Captured, scripted, edited and produced by four DC students and two faculty from the School of Media, Art & Design, the crew spent three weeks in Kenya last year documenting KEFEP, a five-year initiative focused on strengthening and supporting technical and vocational education and training in Kenya, funded by the Government of Canada through Global Affairs Canada.

“Projects like this documentary represent the amazing types of experiential learning opportunities our students have access to during their time at Durham College,” said Dr. Elaine Popp, vice president, DC.  “I’m looking forward to seeing what new and exciting international projects our students and faculty will be involved in next.”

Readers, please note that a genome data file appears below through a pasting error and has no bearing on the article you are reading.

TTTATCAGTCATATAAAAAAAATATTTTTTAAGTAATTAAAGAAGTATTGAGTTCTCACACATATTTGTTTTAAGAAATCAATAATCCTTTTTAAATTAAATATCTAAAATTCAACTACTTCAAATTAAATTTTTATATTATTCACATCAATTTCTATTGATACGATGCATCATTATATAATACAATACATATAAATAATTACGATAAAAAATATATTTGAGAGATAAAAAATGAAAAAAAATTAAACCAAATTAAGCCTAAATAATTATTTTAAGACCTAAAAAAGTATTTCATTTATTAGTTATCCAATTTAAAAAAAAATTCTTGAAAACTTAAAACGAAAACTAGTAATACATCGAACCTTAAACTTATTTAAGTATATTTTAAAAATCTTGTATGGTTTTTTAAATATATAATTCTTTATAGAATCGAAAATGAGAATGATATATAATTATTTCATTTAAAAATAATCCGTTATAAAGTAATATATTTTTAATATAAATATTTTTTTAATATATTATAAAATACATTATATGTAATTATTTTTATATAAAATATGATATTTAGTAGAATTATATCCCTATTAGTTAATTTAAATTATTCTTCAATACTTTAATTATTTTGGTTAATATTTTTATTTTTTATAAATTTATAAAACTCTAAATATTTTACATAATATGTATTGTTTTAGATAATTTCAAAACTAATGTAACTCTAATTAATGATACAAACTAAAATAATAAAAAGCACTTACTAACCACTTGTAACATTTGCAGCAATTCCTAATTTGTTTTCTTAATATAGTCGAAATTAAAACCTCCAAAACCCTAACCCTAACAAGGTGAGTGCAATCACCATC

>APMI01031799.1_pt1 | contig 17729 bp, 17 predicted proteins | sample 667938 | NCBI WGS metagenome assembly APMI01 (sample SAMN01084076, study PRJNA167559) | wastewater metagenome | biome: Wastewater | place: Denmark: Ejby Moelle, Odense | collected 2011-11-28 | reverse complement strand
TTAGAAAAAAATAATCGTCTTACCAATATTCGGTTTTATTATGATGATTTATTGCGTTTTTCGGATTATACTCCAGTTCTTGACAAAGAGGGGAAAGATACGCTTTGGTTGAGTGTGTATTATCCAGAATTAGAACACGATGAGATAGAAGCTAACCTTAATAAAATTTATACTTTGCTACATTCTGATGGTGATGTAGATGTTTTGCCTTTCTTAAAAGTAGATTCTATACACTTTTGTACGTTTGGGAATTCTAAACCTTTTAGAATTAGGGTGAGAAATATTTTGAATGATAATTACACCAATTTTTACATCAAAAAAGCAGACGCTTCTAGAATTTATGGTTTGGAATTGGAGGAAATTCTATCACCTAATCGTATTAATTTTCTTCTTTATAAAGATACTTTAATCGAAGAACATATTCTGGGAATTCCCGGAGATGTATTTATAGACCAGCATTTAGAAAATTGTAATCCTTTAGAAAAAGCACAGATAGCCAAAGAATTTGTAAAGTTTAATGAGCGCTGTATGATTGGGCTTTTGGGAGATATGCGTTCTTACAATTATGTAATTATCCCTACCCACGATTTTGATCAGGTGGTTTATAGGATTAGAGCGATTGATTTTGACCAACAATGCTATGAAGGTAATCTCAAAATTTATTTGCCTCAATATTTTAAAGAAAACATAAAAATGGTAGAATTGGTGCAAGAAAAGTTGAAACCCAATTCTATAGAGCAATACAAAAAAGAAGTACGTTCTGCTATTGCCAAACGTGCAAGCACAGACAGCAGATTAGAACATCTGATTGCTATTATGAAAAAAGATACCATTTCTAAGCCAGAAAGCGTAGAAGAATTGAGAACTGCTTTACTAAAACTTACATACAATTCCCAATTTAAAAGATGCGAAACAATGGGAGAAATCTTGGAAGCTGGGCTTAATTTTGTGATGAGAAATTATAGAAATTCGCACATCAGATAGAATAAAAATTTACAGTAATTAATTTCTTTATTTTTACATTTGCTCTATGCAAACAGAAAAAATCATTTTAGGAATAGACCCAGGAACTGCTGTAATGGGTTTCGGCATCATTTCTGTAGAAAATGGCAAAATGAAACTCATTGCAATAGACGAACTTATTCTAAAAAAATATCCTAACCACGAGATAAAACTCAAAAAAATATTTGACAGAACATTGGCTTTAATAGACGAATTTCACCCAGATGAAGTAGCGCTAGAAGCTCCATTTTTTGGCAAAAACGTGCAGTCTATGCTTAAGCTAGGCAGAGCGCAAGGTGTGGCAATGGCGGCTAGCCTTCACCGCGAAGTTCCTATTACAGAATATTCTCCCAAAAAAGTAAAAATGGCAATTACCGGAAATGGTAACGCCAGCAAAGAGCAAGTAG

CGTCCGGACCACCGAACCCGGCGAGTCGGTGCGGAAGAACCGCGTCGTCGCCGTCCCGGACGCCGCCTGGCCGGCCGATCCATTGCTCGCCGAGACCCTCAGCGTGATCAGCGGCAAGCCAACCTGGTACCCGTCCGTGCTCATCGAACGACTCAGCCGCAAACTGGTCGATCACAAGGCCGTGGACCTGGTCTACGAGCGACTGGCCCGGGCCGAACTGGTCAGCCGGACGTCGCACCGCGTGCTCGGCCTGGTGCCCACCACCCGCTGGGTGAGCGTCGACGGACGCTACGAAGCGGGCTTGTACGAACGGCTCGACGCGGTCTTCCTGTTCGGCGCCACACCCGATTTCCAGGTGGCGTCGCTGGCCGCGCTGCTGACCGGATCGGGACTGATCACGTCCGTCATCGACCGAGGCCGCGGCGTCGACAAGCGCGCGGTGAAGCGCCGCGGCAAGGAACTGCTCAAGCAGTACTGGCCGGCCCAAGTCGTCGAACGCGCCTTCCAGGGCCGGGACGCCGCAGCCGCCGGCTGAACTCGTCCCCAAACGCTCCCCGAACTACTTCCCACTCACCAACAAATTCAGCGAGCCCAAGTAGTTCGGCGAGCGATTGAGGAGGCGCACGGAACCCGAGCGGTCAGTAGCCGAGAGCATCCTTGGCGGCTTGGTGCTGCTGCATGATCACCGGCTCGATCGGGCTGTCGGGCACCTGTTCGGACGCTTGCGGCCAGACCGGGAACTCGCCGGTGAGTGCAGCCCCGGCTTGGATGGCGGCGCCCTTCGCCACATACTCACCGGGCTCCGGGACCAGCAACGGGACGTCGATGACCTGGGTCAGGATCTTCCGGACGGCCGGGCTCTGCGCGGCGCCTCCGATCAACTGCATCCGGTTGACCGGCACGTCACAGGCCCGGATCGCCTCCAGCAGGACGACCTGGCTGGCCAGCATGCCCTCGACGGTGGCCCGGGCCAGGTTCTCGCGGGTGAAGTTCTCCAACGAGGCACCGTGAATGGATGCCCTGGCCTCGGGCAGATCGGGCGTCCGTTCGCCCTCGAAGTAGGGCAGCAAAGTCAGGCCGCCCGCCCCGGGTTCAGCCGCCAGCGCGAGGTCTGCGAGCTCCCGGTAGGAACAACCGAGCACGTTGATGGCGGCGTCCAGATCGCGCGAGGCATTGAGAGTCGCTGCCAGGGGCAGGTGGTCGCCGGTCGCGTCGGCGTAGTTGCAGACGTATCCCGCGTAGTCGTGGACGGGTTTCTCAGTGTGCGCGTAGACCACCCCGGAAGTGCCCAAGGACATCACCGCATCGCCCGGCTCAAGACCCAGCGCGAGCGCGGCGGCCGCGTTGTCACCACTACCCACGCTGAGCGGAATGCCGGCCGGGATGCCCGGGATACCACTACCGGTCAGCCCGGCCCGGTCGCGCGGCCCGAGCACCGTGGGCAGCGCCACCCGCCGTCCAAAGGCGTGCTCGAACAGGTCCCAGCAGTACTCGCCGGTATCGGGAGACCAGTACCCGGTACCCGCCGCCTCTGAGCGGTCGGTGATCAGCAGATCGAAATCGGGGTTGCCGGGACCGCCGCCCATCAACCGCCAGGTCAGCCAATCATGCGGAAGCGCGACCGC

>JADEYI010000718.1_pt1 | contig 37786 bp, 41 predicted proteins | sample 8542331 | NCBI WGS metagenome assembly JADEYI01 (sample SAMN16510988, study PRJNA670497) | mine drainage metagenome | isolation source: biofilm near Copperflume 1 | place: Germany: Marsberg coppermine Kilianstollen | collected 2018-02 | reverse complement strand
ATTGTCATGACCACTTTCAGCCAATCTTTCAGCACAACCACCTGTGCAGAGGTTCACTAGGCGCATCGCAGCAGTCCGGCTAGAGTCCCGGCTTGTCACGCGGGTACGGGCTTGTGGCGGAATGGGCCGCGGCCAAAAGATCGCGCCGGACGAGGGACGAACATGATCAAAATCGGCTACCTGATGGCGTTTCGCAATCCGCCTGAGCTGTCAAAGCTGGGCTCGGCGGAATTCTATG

While in Kenya, the crew conducted 52 interviews with KEFEP partners, stakeholders and beneficiaries, in addition to collecting 40 hours of incredible footage. After months of effort and countless time spent in the editing suite, the KEFEP Documentary was born, premiering in front of 120 guests from the college and local community, including the principal secretary from Kenya’s State Department of Vocational and Technical Education and the deputy high commissioner of Kenya to Canada.

The PIEoneer Awards are the only global awards that celebrate innovation and achievement across the whole of the international education industry. With a distinguished judging panel representing geographical and professional diversity, the PIEoneer Awards recognize both individuals and organizations who are pushing professional standards, evolving their engagement or redefining the international student experience.

More than 375 students kick-off the academic year competing in the MAD 48-Hour Film Challenge